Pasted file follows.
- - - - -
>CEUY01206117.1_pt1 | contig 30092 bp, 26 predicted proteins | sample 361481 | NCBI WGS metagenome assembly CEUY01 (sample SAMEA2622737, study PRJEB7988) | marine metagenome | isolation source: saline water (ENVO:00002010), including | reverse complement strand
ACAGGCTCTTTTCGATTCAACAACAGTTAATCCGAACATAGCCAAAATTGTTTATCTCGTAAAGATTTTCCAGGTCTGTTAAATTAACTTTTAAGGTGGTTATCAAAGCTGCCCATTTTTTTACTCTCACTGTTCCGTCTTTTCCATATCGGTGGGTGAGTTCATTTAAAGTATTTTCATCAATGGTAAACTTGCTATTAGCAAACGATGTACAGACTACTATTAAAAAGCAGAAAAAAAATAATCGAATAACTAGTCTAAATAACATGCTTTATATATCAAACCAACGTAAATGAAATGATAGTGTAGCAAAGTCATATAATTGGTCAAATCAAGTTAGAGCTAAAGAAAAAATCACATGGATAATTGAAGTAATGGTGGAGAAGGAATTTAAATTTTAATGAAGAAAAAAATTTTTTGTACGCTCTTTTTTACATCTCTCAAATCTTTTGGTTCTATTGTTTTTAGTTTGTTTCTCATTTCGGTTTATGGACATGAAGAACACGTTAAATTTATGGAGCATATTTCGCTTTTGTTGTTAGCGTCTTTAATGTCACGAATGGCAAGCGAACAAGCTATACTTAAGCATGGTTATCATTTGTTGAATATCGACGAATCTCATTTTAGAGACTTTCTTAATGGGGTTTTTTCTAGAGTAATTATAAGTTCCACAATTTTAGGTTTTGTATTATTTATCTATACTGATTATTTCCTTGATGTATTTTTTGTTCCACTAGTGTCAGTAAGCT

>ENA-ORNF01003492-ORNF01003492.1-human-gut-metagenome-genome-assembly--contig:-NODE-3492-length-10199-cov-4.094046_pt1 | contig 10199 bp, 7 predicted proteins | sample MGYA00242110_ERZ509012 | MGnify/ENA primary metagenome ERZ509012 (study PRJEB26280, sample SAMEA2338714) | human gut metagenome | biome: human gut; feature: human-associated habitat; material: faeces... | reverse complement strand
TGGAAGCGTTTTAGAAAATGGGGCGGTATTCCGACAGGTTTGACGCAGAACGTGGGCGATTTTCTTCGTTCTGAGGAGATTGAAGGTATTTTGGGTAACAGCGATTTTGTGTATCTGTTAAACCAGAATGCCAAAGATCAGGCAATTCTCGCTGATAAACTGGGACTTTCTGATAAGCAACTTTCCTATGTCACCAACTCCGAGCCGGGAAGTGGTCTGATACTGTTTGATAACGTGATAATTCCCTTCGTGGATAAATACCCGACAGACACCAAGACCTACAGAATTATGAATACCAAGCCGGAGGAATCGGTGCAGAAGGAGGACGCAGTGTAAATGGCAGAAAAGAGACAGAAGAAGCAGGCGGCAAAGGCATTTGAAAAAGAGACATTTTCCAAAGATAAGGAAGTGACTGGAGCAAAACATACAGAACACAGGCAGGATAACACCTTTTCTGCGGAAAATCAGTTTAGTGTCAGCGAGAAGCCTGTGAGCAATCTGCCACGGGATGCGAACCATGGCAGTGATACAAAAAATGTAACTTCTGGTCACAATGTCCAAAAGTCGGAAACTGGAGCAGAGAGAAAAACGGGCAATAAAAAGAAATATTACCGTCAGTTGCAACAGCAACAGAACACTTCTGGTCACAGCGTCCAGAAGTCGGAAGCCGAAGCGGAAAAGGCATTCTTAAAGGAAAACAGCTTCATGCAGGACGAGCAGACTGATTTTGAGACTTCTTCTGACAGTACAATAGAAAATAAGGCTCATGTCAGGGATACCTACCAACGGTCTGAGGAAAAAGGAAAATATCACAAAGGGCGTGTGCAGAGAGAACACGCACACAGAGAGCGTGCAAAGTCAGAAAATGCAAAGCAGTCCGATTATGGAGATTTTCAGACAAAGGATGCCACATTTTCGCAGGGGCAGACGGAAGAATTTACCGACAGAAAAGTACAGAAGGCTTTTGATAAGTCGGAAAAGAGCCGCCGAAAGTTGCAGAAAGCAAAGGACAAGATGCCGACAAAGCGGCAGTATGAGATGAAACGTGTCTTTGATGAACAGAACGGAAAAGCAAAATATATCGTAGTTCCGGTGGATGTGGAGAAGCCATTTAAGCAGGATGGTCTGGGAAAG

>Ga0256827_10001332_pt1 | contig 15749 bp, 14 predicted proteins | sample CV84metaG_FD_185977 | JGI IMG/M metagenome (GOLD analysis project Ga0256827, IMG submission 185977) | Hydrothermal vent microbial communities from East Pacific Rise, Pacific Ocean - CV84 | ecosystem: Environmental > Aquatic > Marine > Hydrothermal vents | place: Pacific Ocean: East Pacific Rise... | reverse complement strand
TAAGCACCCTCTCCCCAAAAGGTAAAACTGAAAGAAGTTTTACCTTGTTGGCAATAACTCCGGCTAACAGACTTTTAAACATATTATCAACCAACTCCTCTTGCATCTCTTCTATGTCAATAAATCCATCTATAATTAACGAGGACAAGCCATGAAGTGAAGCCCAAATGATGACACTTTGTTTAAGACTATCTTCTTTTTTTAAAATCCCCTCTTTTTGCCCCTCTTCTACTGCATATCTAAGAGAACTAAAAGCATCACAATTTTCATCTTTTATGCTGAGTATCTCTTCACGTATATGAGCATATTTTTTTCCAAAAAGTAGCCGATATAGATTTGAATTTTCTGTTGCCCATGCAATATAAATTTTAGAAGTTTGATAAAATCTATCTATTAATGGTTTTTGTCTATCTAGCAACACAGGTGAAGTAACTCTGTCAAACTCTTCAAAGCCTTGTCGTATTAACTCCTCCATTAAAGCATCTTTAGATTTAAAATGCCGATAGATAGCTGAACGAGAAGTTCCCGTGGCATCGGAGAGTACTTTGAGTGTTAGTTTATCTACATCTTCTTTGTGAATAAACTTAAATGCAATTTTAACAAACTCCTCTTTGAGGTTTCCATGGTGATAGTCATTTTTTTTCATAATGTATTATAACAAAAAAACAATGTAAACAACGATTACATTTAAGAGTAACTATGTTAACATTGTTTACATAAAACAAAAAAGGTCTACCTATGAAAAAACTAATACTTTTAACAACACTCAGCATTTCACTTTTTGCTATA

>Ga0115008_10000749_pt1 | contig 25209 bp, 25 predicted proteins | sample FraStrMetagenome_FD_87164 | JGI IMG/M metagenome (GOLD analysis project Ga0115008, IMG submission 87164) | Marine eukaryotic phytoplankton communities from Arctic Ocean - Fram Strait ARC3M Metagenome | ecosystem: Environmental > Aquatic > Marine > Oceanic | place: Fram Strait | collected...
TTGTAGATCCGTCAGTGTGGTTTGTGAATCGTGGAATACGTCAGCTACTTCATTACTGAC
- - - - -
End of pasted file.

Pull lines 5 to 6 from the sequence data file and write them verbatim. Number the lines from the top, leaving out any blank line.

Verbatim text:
>Ga0256827_10001332_pt1 | contig 15749 bp, 14 predicted proteins | sample CV84metaG_FD_185977 | JGI IMG/M metagenome (GOLD analysis project Ga0256827, IMG submission 185977) | Hydrothermal vent microbial communities from East Pacific Rise, Pacific Ocean - CV84 | ecosystem: Environmental > Aquatic > Marine > Hydrothermal vents | place: Pacific Ocean: East Pacific Rise... | reverse complement strand
TAAGCACCCTCTCCCCAAAAGGTAAAACTGAAAGAAGTTTTACCTTGTTGGCAATAACTCCGGCTAACAGACTTTTAAACATATTATCAACCAACTCCTCTTGCATCTCTTCTATGTCAATAAATCCATCTATAATTAACGAGGACAAGCCATGAAGTGAAGCCCAAATGATGACACTTTGTTTAAGACTATCTTCTTTTTTTAAAATCCCCTCTTTTTGCCCCTCTTCTACTGCATATCTAAGAGAACTAAAAGCATCACAATTTTCATCTTTTATGCTGAGTATCTCTTCACGTATATGAGCATATTTTTTTCCAAAAAGTAGCCGATATAGATTTGAATTTTCTGTTGCCCATGCAATATAAATTTTAGAAGTTTGATAAAATCTATCTATTAATGGTTTTTGTCTATCTAGCAACACAGGTGAAGTAACTCTGTCAAACTCTTCAAAGCCTTGTCGTATTAACTCCTCCATTAAAGCATCTTTAGATTTAAAATGCCGATAGATAGCTGAACGAGAAGTTCCCGTGGCATCGGAGAGTACTTTGAGTGTTAGTTTATCTACATCTTCTTTGTGAATAAACTTAAATGCAATTTTAACAAACTCCTCTTTGAGGTTTCCATGGTGATAGTCATTTTTTTTCATAATGTATTATAACAAAAAAACAATGTAAACAACGATTACATTTAAGAGTAACTATGTTAACATTGTTTACATAAAACAAAAAAGGTCTACCTATGAAAAAACTAATACTTTTAACAACACTCAGCATTTCACTTTTTGCTATA